Our statements and opinions are subject to change without notice and should be considered only as part of a diversified portfolio. You may request a free copy of the firm’s Form ADV Part 2, which describes, among other items, risk factors, strategies, affiliations, services offered and fees charged.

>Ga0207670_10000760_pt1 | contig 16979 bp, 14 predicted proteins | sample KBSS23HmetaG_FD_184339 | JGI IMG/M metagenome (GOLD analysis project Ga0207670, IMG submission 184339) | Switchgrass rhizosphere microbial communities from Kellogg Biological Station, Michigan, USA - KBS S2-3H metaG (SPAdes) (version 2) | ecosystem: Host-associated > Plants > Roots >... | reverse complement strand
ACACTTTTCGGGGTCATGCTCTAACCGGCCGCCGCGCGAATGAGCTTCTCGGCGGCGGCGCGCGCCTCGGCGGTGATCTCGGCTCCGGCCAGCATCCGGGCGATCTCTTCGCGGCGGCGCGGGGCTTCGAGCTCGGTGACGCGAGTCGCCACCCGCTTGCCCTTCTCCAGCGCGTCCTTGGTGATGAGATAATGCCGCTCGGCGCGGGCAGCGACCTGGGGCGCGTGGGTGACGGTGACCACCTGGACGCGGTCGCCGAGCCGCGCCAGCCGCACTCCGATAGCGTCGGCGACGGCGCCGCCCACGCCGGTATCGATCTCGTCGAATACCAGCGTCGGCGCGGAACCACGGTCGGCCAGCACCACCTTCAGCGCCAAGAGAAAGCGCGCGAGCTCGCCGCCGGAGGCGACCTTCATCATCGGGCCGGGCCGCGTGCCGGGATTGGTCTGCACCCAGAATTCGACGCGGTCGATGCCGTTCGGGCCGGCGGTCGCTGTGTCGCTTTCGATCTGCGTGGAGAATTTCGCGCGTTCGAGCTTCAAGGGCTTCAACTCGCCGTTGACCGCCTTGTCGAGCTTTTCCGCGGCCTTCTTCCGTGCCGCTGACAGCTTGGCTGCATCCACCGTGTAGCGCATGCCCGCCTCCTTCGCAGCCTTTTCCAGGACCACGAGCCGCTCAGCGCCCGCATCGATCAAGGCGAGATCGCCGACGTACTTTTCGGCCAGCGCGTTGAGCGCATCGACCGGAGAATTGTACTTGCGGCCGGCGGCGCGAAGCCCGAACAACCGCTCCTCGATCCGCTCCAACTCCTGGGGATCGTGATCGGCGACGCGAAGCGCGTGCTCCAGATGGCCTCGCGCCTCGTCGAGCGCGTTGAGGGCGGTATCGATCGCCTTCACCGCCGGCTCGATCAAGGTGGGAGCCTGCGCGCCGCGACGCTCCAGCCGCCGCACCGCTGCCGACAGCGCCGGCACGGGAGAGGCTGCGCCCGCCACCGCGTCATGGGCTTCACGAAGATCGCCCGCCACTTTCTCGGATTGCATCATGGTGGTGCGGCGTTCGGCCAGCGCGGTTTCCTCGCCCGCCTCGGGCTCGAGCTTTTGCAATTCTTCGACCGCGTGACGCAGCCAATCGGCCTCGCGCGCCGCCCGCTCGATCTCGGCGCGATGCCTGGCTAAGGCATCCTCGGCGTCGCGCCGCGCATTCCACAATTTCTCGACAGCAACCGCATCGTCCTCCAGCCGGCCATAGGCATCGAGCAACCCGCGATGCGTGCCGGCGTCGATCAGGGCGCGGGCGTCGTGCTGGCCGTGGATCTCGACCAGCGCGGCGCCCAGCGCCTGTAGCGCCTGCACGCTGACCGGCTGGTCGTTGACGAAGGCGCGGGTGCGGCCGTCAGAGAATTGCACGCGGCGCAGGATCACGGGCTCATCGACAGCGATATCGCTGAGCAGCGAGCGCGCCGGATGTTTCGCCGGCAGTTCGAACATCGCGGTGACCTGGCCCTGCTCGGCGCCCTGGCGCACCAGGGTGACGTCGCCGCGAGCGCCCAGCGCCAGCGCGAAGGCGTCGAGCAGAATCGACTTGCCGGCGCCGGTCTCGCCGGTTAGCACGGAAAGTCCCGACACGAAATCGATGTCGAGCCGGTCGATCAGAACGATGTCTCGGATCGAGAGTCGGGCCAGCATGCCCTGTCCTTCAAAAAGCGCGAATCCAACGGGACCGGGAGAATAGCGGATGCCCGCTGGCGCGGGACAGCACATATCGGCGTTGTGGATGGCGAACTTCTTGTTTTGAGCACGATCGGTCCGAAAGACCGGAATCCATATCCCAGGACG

Past performance is not an indication of future returns. Tax, legal and insurance information contained herein is general in nature, is provided for informational purposes only, and should not be construed as legal or tax advice, or as advice on whether to buy or surrender any insurance products. Personalized tax advice and tax return preparation is available through a separate, written engagement agreement with Adviser Investments Tax Solutions. We do not provide legal advice, nor sell insurance products. Always consult a licensed attorney, tax professional or licensed insurance professional regarding your specific legal or tax situation, or insurance needs.